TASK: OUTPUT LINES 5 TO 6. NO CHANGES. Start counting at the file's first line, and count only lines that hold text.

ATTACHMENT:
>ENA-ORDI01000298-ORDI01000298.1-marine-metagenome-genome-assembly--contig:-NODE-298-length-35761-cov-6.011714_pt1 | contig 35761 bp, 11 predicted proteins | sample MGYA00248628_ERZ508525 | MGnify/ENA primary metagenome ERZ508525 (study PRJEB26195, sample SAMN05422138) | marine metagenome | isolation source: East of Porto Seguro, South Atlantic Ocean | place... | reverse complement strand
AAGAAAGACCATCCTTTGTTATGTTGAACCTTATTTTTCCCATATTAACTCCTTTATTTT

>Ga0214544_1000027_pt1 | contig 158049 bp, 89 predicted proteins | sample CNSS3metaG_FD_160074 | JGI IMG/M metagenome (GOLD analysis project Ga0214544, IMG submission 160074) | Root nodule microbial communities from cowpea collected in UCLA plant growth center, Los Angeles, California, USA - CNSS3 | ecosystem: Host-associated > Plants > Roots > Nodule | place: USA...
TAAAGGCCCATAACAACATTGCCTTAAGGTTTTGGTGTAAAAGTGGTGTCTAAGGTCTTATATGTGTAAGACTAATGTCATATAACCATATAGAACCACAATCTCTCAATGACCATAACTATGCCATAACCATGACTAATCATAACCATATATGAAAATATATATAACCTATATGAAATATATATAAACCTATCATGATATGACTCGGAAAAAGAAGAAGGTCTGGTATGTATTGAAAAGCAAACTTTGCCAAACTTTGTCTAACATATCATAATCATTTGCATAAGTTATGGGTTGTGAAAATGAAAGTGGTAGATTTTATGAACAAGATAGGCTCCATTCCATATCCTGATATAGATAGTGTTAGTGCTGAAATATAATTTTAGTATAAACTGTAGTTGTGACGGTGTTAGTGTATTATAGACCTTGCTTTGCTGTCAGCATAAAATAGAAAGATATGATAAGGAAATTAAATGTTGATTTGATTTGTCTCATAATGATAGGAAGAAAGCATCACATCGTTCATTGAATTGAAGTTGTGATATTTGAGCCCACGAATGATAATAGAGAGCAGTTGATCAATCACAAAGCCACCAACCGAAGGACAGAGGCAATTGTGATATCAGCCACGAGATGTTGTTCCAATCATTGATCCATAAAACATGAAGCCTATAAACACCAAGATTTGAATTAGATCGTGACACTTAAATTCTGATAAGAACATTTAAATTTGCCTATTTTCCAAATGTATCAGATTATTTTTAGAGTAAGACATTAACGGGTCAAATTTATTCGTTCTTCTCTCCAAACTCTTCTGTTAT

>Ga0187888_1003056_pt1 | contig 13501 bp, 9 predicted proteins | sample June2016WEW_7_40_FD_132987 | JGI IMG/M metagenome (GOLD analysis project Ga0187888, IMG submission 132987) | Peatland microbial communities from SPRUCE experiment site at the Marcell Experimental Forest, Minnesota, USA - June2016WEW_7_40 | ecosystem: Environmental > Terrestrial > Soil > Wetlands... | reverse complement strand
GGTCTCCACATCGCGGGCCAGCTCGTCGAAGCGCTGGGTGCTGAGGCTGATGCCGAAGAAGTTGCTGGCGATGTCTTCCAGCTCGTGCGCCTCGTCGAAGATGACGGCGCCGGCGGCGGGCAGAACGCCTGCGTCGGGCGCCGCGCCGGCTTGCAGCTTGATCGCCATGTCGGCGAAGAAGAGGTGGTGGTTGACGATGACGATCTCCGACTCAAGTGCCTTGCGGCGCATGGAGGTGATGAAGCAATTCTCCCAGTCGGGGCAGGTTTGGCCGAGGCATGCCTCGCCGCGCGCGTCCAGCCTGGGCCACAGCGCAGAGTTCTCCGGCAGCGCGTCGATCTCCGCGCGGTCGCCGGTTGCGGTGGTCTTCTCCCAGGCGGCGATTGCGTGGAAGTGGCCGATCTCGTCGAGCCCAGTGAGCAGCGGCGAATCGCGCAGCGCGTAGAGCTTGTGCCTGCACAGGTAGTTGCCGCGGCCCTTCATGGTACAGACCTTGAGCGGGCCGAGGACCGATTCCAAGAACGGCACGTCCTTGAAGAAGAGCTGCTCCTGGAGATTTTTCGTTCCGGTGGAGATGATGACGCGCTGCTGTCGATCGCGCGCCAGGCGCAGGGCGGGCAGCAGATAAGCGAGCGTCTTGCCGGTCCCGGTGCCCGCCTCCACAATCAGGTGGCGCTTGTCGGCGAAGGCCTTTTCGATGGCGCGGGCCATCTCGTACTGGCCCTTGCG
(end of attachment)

>Ga0187888_1003056_pt1 | contig 13501 bp, 9 predicted proteins | sample June2016WEW_7_40_FD_132987 | JGI IMG/M metagenome (GOLD analysis project Ga0187888, IMG submission 132987) | Peatland microbial communities from SPRUCE experiment site at the Marcell Experimental Forest, Minnesota, USA - June2016WEW_7_40 | ecosystem: Environmental > Terrestrial > Soil > Wetlands... | reverse complement strand
GGTCTCCACATCGCGGGCCAGCTCGTCGAAGCGCTGGGTGCTGAGGCTGATGCCGAAGAAGTTGCTGGCGATGTCTTCCAGCTCGTGCGCCTCGTCGAAGATGACGGCGCCGGCGGCGGGCAGAACGCCTGCGTCGGGCGCCGCGCCGGCTTGCAGCTTGATCGCCATGTCGGCGAAGAAGAGGTGGTGGTTGACGATGACGATCTCCGACTCAAGTGCCTTGCGGCGCATGGAGGTGATGAAGCAATTCTCCCAGTCGGGGCAGGTTTGGCCGAGGCATGCCTCGCCGCGCGCGTCCAGCCTGGGCCACAGCGCAGAGTTCTCCGGCAGCGCGTCGATCTCCGCGCGGTCGCCGGTTGCGGTGGTCTTCTCCCAGGCGGCGATTGCGTGGAAGTGGCCGATCTCGTCGAGCCCAGTGAGCAGCGGCGAATCGCGCAGCGCGTAGAGCTTGTGCCTGCACAGGTAGTTGCCGCGGCCCTTCATGGTACAGACCTTGAGCGGGCCGAGGACCGATTCCAAGAACGGCACGTCCTTGAAGAAGAGCTGCTCCTGGAGATTTTTCGTTCCGGTGGAGATGATGACGCGCTGCTGTCGATCGCGCGCCAGGCGCAGGGCGGGCAGCAGATAAGCGAGCGTCTTGCCGGTCCCGGTGCCCGCCTCCACAATCAGGTGGCGCTTGTCGGCGAAGGCCTTTTCGATGGCGCGGGCCATCTCGTACTGGCCCTTGCG